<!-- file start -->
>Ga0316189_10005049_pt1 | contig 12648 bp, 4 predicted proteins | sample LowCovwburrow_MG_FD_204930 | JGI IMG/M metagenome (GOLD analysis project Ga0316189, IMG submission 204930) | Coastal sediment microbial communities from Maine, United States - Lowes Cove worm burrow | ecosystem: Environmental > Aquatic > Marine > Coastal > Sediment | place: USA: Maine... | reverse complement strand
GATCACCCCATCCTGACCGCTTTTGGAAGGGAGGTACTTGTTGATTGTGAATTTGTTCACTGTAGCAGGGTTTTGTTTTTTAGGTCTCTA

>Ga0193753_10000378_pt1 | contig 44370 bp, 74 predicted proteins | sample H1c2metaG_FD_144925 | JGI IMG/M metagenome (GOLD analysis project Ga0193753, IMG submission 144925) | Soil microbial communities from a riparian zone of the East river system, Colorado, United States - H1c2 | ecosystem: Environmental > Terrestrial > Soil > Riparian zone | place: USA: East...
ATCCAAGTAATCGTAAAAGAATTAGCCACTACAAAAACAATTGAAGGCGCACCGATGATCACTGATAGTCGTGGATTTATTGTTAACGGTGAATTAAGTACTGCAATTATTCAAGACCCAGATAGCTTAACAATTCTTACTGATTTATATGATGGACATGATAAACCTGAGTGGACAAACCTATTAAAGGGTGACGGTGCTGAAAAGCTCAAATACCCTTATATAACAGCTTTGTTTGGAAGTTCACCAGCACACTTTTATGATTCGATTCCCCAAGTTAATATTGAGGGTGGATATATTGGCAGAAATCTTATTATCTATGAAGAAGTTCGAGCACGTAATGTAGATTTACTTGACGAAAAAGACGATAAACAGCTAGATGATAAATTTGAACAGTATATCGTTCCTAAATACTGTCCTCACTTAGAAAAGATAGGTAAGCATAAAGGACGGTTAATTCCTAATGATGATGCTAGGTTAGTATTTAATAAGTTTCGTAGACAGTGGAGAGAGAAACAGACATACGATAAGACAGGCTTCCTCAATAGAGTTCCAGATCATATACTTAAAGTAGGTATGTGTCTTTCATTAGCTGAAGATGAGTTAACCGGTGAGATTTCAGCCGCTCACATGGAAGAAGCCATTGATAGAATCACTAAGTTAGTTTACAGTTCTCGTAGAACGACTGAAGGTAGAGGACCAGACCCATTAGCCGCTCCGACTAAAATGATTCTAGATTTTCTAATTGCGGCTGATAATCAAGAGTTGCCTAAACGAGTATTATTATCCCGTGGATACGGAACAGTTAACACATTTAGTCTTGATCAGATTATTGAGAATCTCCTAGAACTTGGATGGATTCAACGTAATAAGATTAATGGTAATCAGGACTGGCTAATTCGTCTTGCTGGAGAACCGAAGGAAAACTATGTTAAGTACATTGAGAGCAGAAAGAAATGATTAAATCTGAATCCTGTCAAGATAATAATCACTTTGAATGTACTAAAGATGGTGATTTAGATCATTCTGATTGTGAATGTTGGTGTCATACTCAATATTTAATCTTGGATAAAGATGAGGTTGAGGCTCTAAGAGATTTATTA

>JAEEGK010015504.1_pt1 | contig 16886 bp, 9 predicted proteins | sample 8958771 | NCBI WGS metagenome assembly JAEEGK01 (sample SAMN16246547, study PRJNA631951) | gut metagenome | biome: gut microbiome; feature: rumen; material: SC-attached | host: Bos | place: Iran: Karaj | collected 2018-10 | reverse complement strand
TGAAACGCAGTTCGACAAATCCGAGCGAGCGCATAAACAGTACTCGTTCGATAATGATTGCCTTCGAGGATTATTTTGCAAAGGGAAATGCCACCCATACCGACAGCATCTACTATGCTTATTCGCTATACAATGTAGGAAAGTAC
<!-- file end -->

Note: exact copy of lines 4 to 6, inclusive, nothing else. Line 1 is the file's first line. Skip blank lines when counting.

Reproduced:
ATCCAAGTAATCGTAAAAGAATTAGCCACTACAAAAACAATTGAAGGCGCACCGATGATCACTGATAGTCGTGGATTTATTGTTAACGGTGAATTAAGTACTGCAATTATTCAAGACCCAGATAGCTTAACAATTCTTACTGATTTATATGATGGACATGATAAACCTGAGTGGACAAACCTATTAAAGGGTGACGGTGCTGAAAAGCTCAAATACCCTTATATAACAGCTTTGTTTGGAAGTTCACCAGCACACTTTTATGATTCGATTCCCCAAGTTAATATTGAGGGTGGATATATTGGCAGAAATCTTATTATCTATGAAGAAGTTCGAGCACGTAATGTAGATTTACTTGACGAAAAAGACGATAAACAGCTAGATGATAAATTTGAACAGTATATCGTTCCTAAATACTGTCCTCACTTAGAAAAGATAGGTAAGCATAAAGGACGGTTAATTCCTAATGATGATGCTAGGTTAGTATTTAATAAGTTTCGTAGACAGTGGAGAGAGAAACAGACATACGATAAGACAGGCTTCCTCAATAGAGTTCCAGATCATATACTTAAAGTAGGTATGTGTCTTTCATTAGCTGAAGATGAGTTAACCGGTGAGATTTCAGCCGCTCACATGGAAGAAGCCATTGATAGAATCACTAAGTTAGTTTACAGTTCTCGTAGAACGACTGAAGGTAGAGGACCAGACCCATTAGCCGCTCCGACTAAAATGATTCTAGATTTTCTAATTGCGGCTGATAATCAAGAGTTGCCTAAACGAGTATTATTATCCCGTGGATACGGAACAGTTAACACATTTAGTCTTGATCAGATTATTGAGAATCTCCTAGAACTTGGATGGATTCAACGTAATAAGATTAATGGTAATCAGGACTGGCTAATTCGTCTTGCTGGAGAACCGAAGGAAAACTATGTTAAGTACATTGAGAGCAGAAAGAAATGATTAAATCTGAATCCTGTCAAGATAATAATCACTTTGAATGTACTAAAGATGGTGATTTAGATCATTCTGATTGTGAATGTTGGTGTCATACTCAATATTTAATCTTGGATAAAGATGAGGTTGAGGCTCTAAGAGATTTATTA

>JAEEGK010015504.1_pt1 | contig 16886 bp, 9 predicted proteins | sample 8958771 | NCBI WGS metagenome assembly JAEEGK01 (sample SAMN16246547, study PRJNA631951) | gut metagenome | biome: gut microbiome; feature: rumen; material: SC-attached | host: Bos | place: Iran: Karaj | collected 2018-10 | reverse complement strand
TGAAACGCAGTTCGACAAATCCGAGCGAGCGCATAAACAGTACTCGTTCGATAATGATTGCCTTCGAGGATTATTTTGCAAAGGGAAATGCCACCCATACCGACAGCATCTACTATGCTTATTCGCTATACAATGTAGGAAAGTAC